An Israeli company and its Brooklyn partner want to fight crime using drones, and say they have an interested partner in New York City Mayor Eric Adams.
Israel’s Blue White Robotics and EasyAerial from Brooklyn were two of the companies featured in a recent “NY + Israel = Safer, Smarter Cities” event announcing the launch of the NYC-Israel Chamber of Commerce. Both companies said that Adams showed interest in their services at a reception for the event last Thursday at the Williamsburg Hotel.
BWR CEO Ben Alfi said that the best part of the event was the ability to have “direct discussion” with the mayor. “We talked about emerging needs to create and implement our capabilities in helping New York become a safe and secure city,” he told the New York Jewish Week.
Easy Aerial CEO Ido Gur said that after the reception, they spoke with the mayor about placing drones on the rooftops in the city, “specifically in higher crime areas.”
“He came up to us after our presentation with this idea,” Gur said. “We discussed the applicability, which we hope to start implementing soon enough.”
The companies say their autonomous drones are already being used by the U.S. Customs and Border Protection at the Mexican border, as well as by the Israeli Defense Force along the border at the Gaza Strip in Israel. They said they had six contracts with the U.S. Air Force for their drones.
The drones, they said, were recently used by the IDF and Israeli police to search for people trapped inside of Tel Aviv buildings hit by rockets in May.
Alfi said they are calling the plans for New York the Soteria Project, from a Greek word meaning “deliverance from a crisis.” Their goal is to put “an eye in the sky in zero time” to enhance security across New York.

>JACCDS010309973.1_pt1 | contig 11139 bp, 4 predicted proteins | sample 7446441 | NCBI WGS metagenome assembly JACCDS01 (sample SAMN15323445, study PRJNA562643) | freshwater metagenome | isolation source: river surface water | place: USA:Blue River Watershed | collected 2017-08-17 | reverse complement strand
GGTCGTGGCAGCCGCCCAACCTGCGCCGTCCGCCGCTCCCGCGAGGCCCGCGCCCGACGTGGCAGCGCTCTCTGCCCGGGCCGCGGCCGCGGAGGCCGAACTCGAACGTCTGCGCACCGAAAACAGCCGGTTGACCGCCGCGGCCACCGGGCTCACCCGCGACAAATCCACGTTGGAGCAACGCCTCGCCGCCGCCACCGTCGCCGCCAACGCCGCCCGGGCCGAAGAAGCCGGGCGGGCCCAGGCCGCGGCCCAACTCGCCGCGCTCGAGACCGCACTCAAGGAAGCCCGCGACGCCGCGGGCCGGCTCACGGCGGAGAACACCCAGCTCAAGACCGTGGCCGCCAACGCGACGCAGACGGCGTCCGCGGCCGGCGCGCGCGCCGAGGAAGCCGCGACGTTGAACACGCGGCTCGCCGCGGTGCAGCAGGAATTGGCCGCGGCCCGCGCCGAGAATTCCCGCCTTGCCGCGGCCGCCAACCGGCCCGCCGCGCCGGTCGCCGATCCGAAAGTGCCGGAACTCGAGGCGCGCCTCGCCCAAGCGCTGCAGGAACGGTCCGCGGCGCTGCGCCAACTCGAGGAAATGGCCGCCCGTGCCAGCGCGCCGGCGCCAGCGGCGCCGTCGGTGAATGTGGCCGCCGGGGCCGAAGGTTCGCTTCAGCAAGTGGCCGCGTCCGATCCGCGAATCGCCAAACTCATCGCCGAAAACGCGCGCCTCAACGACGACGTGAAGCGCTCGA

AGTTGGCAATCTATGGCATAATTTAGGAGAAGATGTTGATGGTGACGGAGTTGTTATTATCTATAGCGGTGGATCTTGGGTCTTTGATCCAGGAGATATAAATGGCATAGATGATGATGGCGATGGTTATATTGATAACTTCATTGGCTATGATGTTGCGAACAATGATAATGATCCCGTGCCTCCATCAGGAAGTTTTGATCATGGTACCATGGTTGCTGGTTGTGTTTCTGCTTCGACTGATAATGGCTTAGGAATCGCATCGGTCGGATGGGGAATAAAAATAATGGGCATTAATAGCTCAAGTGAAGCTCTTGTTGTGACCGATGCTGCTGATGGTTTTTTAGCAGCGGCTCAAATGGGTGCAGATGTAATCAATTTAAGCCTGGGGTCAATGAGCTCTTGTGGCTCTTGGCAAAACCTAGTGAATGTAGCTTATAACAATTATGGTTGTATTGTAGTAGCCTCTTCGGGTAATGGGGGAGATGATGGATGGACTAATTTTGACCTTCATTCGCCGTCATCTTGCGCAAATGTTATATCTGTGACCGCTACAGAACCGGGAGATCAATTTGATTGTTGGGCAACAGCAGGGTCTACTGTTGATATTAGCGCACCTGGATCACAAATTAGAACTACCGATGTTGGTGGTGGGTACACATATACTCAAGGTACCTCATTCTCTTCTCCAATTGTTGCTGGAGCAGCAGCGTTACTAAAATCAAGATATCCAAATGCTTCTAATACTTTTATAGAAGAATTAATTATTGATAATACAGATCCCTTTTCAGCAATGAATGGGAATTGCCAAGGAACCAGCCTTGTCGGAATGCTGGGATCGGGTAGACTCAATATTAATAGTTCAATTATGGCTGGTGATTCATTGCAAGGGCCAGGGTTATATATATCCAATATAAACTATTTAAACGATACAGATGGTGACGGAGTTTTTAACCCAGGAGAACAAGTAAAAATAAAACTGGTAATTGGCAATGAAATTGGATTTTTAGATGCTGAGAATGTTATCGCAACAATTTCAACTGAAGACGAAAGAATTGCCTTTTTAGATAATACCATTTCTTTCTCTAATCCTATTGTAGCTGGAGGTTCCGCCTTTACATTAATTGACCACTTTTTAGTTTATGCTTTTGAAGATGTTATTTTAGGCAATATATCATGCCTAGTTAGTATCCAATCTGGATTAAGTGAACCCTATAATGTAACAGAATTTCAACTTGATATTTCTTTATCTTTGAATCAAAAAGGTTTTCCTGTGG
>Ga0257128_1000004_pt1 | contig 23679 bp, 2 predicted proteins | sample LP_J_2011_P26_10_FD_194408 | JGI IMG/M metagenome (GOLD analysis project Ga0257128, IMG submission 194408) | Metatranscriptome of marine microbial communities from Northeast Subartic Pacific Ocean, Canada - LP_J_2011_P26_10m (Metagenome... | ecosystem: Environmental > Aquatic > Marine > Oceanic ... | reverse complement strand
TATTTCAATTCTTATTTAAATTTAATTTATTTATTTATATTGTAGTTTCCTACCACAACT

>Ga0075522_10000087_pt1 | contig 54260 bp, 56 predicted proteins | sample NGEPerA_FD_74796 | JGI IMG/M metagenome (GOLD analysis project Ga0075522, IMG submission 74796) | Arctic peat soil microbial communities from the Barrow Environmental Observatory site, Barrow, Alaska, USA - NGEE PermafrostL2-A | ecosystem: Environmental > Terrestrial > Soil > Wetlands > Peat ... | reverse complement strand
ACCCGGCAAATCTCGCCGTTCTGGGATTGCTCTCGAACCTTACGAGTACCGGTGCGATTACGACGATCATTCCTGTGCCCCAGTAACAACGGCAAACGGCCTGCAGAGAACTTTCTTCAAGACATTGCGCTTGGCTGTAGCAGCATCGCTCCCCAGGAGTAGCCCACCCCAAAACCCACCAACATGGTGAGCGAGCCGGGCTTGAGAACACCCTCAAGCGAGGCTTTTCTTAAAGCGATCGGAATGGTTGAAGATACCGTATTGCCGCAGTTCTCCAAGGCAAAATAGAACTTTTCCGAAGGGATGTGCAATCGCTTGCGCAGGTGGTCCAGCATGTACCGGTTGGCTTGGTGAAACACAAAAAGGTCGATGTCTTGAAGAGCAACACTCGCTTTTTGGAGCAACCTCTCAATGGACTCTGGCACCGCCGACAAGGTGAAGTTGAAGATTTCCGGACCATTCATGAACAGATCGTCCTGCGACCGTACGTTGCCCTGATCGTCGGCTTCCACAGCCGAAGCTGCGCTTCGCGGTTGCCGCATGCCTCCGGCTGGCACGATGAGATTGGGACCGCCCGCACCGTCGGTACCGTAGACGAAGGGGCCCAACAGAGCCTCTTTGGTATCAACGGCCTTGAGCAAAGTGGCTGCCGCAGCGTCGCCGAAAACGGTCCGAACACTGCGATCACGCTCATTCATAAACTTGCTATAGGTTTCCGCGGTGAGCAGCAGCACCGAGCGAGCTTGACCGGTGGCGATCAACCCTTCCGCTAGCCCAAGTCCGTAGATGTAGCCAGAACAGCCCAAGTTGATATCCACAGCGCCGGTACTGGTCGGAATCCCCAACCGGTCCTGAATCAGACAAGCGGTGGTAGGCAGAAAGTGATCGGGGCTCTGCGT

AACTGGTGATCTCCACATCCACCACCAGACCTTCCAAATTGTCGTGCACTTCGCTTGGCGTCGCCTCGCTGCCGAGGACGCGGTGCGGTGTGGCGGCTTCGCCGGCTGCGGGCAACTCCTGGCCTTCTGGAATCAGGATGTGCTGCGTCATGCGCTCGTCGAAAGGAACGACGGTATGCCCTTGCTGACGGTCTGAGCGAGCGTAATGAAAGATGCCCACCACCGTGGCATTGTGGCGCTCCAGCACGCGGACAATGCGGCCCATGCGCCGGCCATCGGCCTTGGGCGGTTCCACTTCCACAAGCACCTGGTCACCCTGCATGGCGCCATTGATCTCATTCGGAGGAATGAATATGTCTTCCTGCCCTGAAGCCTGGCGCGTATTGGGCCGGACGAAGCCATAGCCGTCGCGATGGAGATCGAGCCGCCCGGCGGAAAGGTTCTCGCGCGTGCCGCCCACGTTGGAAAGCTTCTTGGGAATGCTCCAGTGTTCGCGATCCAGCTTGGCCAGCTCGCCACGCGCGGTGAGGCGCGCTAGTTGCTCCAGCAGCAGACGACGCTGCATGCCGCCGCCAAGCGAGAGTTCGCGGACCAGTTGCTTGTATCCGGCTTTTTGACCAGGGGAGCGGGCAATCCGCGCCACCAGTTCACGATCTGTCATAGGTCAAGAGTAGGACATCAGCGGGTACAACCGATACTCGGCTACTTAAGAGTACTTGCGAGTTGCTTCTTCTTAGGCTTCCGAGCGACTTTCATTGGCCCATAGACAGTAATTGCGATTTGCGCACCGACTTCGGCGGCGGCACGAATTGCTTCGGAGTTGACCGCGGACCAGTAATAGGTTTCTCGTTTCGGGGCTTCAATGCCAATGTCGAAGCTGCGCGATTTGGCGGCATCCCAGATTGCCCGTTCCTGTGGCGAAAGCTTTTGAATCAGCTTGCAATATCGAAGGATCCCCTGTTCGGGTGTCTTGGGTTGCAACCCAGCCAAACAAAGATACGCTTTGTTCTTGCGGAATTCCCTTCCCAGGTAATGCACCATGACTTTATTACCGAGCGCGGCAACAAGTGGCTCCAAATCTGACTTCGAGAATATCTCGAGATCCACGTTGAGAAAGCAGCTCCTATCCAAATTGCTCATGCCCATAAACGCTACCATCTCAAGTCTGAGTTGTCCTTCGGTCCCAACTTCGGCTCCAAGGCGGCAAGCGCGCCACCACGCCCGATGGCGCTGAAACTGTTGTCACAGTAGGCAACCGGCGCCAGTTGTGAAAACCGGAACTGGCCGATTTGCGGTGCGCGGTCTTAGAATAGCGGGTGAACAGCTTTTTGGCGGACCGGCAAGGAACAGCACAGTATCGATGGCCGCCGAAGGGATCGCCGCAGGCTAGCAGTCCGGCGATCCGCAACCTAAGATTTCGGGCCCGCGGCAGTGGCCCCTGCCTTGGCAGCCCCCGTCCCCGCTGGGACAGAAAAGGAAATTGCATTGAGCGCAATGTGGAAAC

A spokesperson for City Hall declined to comment for this article.
With crime rates spiking — including a 400% increase in antisemitic hate crimes in February over the same month in 2021 — Alfi said these drones can help fix these issues and improve public safety in New York. “This is the exact solution that is needed for the city,” Alfi said. “I’m sure that many cities will follow it after that.”
Privacy and progressive groups, however, warn that drones increase the likelihood of police overreach and civil liberties infractions.
Albert Fox Cahn, founder and executive director of the Surveillance Technology Oversight Project, said the NYPD has a history of “systematically targeting New Yorkers who are exercising their First Amendment rights, and that drones will be a powerful tool if put in the wrong hands.”
He added that the NYPD is already using manual drones to track large protests and other large gatherings, including the annual Pride Parade as well as recent Black Lives Matter protests. “At a moment when agency budgets are being slashed across the city, we don’t need to waste more money on high-tech toys for the NYPD,” said Cahn, practitioner-in-residence at N.Y.U Law School’s Information Law Institute.